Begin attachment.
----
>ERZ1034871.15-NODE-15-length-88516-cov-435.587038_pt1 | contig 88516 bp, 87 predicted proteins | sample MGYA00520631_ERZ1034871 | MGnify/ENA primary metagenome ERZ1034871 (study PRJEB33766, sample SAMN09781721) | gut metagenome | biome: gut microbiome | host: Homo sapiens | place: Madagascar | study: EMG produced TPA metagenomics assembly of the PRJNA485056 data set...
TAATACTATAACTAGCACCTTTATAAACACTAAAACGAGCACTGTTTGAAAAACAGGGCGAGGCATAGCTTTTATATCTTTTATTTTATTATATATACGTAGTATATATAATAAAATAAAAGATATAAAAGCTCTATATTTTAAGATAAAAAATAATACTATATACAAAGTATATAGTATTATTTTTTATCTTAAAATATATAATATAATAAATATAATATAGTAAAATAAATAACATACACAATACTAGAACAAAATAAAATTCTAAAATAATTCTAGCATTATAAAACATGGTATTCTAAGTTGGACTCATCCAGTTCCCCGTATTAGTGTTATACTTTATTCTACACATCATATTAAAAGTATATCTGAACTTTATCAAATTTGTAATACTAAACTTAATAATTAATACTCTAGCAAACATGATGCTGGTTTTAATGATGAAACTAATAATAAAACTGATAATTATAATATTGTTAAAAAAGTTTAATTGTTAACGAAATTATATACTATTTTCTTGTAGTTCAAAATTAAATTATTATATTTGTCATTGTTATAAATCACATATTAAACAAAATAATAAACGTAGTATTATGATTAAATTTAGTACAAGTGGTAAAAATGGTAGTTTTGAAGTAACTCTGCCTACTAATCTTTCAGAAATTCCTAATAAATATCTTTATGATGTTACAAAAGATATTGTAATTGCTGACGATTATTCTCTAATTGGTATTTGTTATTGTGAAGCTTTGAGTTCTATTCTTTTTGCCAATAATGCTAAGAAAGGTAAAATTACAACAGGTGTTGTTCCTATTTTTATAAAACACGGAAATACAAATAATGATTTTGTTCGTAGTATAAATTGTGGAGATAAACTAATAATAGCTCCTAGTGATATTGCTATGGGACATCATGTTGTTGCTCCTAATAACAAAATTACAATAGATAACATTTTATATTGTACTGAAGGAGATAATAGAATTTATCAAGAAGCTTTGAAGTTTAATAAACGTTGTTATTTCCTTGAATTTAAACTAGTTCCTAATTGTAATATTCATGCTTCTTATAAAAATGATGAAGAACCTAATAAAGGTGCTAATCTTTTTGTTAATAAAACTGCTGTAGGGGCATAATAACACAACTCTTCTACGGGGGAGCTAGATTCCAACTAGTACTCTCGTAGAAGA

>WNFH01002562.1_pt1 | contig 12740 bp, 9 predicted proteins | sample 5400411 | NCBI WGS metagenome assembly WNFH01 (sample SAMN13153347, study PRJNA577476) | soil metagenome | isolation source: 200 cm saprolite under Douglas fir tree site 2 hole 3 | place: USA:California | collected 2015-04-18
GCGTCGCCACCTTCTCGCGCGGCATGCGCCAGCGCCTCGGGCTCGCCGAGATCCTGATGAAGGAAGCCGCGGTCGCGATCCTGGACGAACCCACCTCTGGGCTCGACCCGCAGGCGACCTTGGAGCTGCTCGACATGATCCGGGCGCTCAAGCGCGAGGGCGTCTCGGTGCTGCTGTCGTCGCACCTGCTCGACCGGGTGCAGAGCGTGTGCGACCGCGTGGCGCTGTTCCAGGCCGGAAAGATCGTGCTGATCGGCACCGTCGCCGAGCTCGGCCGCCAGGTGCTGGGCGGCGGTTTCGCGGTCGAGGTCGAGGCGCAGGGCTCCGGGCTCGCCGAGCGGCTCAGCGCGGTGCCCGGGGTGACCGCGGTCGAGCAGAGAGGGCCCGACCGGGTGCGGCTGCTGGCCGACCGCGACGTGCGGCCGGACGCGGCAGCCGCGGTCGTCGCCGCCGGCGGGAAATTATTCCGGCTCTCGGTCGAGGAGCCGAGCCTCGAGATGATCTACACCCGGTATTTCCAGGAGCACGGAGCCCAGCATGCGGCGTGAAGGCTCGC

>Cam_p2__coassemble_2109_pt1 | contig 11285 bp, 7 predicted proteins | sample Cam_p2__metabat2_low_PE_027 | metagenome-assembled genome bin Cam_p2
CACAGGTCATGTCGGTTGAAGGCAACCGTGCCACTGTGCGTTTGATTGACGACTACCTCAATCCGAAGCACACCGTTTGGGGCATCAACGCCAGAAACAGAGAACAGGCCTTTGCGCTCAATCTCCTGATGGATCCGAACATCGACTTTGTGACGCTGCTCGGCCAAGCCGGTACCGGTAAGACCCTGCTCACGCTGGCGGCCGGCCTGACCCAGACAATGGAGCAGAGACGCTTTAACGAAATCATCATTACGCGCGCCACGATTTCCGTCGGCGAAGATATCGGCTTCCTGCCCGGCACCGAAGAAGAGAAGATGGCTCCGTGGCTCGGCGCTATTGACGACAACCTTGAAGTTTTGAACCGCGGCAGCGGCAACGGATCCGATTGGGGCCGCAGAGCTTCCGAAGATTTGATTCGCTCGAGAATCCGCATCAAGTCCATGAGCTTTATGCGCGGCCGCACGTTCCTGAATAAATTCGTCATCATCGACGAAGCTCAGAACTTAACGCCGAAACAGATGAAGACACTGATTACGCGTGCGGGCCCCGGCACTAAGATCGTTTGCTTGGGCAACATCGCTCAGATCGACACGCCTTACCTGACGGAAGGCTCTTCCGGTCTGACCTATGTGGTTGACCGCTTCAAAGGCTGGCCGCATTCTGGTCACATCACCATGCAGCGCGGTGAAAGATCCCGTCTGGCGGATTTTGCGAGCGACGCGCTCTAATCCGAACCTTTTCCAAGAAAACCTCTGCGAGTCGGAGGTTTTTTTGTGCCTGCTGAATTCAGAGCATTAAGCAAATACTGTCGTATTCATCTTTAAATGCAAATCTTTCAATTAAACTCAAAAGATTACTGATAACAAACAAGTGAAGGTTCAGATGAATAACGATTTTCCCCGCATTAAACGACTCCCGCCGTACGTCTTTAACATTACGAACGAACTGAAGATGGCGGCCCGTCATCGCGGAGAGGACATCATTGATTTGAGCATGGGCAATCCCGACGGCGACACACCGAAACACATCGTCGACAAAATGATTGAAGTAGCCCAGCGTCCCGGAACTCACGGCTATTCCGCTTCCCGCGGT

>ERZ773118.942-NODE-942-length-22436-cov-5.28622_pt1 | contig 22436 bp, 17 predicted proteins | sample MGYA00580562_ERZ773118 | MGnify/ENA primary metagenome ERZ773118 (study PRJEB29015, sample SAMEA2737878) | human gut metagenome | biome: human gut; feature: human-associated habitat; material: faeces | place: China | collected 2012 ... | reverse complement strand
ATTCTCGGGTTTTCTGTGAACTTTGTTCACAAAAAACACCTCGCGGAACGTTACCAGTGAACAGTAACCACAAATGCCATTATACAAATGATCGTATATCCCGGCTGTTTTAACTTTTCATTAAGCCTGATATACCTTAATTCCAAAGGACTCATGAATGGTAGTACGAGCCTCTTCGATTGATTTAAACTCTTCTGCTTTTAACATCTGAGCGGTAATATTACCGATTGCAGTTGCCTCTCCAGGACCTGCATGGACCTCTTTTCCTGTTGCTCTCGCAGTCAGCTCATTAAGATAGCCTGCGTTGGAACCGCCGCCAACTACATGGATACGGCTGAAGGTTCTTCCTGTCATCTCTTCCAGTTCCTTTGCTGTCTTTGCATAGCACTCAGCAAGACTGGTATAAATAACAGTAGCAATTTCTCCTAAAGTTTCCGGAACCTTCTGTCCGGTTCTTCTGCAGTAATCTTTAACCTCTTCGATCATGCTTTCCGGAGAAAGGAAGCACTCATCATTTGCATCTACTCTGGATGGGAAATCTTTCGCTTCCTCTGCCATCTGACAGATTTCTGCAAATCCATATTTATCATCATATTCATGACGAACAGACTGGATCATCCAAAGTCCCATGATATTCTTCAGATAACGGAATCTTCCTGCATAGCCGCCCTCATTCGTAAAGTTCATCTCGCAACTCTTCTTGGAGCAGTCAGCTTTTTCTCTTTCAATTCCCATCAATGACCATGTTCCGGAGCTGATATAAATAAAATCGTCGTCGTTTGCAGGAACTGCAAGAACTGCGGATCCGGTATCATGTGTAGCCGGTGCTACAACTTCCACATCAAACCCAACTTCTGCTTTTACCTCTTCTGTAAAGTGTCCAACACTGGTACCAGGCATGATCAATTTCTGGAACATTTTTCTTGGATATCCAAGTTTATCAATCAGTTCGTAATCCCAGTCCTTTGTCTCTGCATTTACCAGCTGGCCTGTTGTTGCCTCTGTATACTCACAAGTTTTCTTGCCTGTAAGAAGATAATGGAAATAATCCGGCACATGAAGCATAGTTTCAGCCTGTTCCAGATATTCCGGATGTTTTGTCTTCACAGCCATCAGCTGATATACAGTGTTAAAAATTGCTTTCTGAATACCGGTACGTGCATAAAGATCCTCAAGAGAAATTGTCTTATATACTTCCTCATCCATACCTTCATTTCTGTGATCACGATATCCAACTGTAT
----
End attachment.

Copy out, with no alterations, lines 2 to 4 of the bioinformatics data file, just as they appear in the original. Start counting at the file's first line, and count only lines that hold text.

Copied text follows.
TAATACTATAACTAGCACCTTTATAAACACTAAAACGAGCACTGTTTGAAAAACAGGGCGAGGCATAGCTTTTATATCTTTTATTTTATTATATATACGTAGTATATATAATAAAATAAAAGATATAAAAGCTCTATATTTTAAGATAAAAAATAATACTATATACAAAGTATATAGTATTATTTTTTATCTTAAAATATATAATATAATAAATATAATATAGTAAAATAAATAACATACACAATACTAGAACAAAATAAAATTCTAAAATAATTCTAGCATTATAAAACATGGTATTCTAAGTTGGACTCATCCAGTTCCCCGTATTAGTGTTATACTTTATTCTACACATCATATTAAAAGTATATCTGAACTTTATCAAATTTGTAATACTAAACTTAATAATTAATACTCTAGCAAACATGATGCTGGTTTTAATGATGAAACTAATAATAAAACTGATAATTATAATATTGTTAAAAAAGTTTAATTGTTAACGAAATTATATACTATTTTCTTGTAGTTCAAAATTAAATTATTATATTTGTCATTGTTATAAATCACATATTAAACAAAATAATAAACGTAGTATTATGATTAAATTTAGTACAAGTGGTAAAAATGGTAGTTTTGAAGTAACTCTGCCTACTAATCTTTCAGAAATTCCTAATAAATATCTTTATGATGTTACAAAAGATATTGTAATTGCTGACGATTATTCTCTAATTGGTATTTGTTATTGTGAAGCTTTGAGTTCTATTCTTTTTGCCAATAATGCTAAGAAAGGTAAAATTACAACAGGTGTTGTTCCTATTTTTATAAAACACGGAAATACAAATAATGATTTTGTTCGTAGTATAAATTGTGGAGATAAACTAATAATAGCTCCTAGTGATATTGCTATGGGACATCATGTTGTTGCTCCTAATAACAAAATTACAATAGATAACATTTTATATTGTACTGAAGGAGATAATAGAATTTATCAAGAAGCTTTGAAGTTTAATAAACGTTGTTATTTCCTTGAATTTAAACTAGTTCCTAATTGTAATATTCATGCTTCTTATAAAAATGATGAAGAACCTAATAAAGGTGCTAATCTTTTTGTTAATAAAACTGCTGTAGGGGCATAATAACACAACTCTTCTACGGGGGAGCTAGATTCCAACTAGTACTCTCGTAGAAGA

>WNFH01002562.1_pt1 | contig 12740 bp, 9 predicted proteins | sample 5400411 | NCBI WGS metagenome assembly WNFH01 (sample SAMN13153347, study PRJNA577476) | soil metagenome | isolation source: 200 cm saprolite under Douglas fir tree site 2 hole 3 | place: USA:California | collected 2015-04-18
GCGTCGCCACCTTCTCGCGCGGCATGCGCCAGCGCCTCGGGCTCGCCGAGATCCTGATGAAGGAAGCCGCGGTCGCGATCCTGGACGAACCCACCTCTGGGCTCGACCCGCAGGCGACCTTGGAGCTGCTCGACATGATCCGGGCGCTCAAGCGCGAGGGCGTCTCGGTGCTGCTGTCGTCGCACCTGCTCGACCGGGTGCAGAGCGTGTGCGACCGCGTGGCGCTGTTCCAGGCCGGAAAGATCGTGCTGATCGGCACCGTCGCCGAGCTCGGCCGCCAGGTGCTGGGCGGCGGTTTCGCGGTCGAGGTCGAGGCGCAGGGCTCCGGGCTCGCCGAGCGGCTCAGCGCGGTGCCCGGGGTGACCGCGGTCGAGCAGAGAGGGCCCGACCGGGTGCGGCTGCTGGCCGACCGCGACGTGCGGCCGGACGCGGCAGCCGCGGTCGTCGCCGCCGGCGGGAAATTATTCCGGCTCTCGGTCGAGGAGCCGAGCCTCGAGATGATCTACACCCGGTATTTCCAGGAGCACGGAGCCCAGCATGCGGCGTGAAGGCTCGC